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TECHNICAL PAPERS

Localized Vibration Isolation Strategy for Low-Frequency Excitations in Membrane Space Structures

[+] Author and Article Information
Hiraku Sakamoto

Center for Aerospace Structures, Department of Aerospace Engineering Sciences, University of Colorado, Boulder, CO 80309-0429hiraku.sakamoto@colorado.edu

K. C. Park

Center for Aerospace Structures, Department of Aerospace Engineering Sciences, University of Colorado, Boulder, CO 80309-0429

J. Vib. Acoust 128(6), 790-797 (Apr 07, 2006) (8 pages) doi:10.1115/1.2203341 History: Received November 11, 2005; Revised April 07, 2006

The present study explores both structural and controller design to attenuate vibration in large membrane space structures, especially due to low-frequency harmonic excitations. It is very difficult for membrane structures to suppress the low-frequency vibration induced by flexible support structures, because a lightly prestressed membrane has extremely low mode frequencies and little damping effect. The present study proposes the use of weblike perimeter cables around a membrane, and the application of simple and lightweight active controllers only along the web cables in order to isolate the membrane from vibration. This strategy successfully reduces the membrane vibration when the web-cable configuration is appropriately tailored. Both linear and nonlinear finite-element analyses exhibit a clear tradeoff between structural mass and control efficiency.

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Copyright © 2006 by American Society of Mechanical Engineers
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Figures

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Figure 1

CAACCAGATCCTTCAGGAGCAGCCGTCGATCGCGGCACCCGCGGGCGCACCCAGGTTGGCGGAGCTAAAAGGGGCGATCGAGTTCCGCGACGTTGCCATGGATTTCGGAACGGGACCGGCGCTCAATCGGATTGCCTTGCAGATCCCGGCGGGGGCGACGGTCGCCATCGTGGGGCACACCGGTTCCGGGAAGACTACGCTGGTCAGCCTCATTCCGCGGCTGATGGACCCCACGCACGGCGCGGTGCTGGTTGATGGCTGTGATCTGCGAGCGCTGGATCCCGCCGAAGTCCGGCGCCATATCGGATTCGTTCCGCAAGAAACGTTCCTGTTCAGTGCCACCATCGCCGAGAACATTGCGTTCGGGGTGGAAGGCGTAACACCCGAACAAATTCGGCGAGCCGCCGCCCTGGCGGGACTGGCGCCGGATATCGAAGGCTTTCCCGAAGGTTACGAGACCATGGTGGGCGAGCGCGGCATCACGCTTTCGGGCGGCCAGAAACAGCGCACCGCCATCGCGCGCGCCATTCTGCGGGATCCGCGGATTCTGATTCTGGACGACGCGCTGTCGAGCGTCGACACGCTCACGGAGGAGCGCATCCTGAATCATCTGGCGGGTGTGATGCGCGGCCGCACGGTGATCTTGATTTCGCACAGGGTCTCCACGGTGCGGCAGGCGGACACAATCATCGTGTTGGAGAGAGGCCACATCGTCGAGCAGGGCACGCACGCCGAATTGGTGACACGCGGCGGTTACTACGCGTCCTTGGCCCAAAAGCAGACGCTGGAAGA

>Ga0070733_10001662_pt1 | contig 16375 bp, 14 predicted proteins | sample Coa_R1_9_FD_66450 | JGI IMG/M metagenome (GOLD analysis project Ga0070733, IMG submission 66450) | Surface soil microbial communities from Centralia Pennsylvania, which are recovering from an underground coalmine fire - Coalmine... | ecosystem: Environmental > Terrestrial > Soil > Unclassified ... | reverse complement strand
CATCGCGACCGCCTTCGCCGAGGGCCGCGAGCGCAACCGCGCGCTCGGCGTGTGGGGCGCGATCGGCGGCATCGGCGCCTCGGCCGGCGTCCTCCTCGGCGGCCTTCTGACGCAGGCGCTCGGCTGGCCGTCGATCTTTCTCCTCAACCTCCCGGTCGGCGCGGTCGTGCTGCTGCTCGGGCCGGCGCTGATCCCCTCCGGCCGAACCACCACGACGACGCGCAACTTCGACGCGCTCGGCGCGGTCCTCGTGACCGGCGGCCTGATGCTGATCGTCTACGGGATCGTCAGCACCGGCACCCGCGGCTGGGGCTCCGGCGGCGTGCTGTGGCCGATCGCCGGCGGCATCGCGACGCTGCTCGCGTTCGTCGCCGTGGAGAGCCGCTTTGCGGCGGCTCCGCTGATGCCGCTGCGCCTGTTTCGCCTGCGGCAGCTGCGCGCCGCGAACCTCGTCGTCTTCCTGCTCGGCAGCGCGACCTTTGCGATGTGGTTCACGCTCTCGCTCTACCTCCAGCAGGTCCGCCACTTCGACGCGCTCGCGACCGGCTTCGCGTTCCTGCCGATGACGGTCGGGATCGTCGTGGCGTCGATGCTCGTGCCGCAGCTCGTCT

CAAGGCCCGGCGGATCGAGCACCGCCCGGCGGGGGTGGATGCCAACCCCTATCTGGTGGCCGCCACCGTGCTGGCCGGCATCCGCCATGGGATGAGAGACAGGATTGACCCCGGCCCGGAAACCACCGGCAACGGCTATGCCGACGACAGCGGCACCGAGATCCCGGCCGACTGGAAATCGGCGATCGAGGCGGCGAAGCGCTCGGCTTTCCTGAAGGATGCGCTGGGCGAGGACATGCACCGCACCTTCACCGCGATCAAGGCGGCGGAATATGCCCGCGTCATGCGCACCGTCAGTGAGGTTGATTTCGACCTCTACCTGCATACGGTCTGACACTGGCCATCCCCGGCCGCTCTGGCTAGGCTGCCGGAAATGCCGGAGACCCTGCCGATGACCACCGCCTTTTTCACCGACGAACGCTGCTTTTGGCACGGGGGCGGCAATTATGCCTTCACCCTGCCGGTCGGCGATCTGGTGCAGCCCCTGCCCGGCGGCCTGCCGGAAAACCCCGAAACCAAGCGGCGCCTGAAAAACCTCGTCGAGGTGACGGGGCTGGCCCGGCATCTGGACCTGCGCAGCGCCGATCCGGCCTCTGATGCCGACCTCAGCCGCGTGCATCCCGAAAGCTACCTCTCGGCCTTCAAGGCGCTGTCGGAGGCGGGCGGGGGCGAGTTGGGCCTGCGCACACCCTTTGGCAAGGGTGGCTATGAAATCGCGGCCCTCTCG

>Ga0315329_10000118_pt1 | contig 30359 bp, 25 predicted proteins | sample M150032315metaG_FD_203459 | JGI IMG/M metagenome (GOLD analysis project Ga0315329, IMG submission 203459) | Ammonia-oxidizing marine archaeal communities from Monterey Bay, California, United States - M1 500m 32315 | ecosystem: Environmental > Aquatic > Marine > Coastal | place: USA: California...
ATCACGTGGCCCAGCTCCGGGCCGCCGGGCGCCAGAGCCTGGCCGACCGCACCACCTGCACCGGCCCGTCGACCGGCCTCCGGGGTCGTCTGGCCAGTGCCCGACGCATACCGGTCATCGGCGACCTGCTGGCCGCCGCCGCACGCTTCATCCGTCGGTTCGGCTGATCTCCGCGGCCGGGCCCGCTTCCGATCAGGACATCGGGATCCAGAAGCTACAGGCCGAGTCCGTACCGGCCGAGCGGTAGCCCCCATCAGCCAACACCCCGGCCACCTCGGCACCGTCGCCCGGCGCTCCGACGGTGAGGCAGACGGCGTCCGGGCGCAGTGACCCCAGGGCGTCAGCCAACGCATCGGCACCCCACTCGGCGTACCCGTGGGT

Single web-cable girded membrane design (4)

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Figure 2

Double girded membrane design (7)

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Figure 3

Partitioned web-cable girded membrane structures

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Figure 4

Small collocated actuators/sensors at substructure interfaces

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Figure 5

FE model of single web-cable girded design and example of actuator configuration at cable-support corners

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Figure 6

FRF amplitude in single web-cable girded design for input at Node D

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Figure 7

FE model of double web-cable girded design

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Figure 8

FRF amplitude in double web-cable girded design for input at Node D

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Figure 9

Velocity input applied at Node C in both models

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Figure 10

Out-of-plane transient response of single web-cable girded design for the input applied at Node C

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Figure 11

Out-of-plane transient response of double web-cable girded design for input applied Node C

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Figure 12

Generated force by out-of-plane actuator at Node D in each model

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Figure 13

Total control effort by web-cable substructure-based LQ controllers

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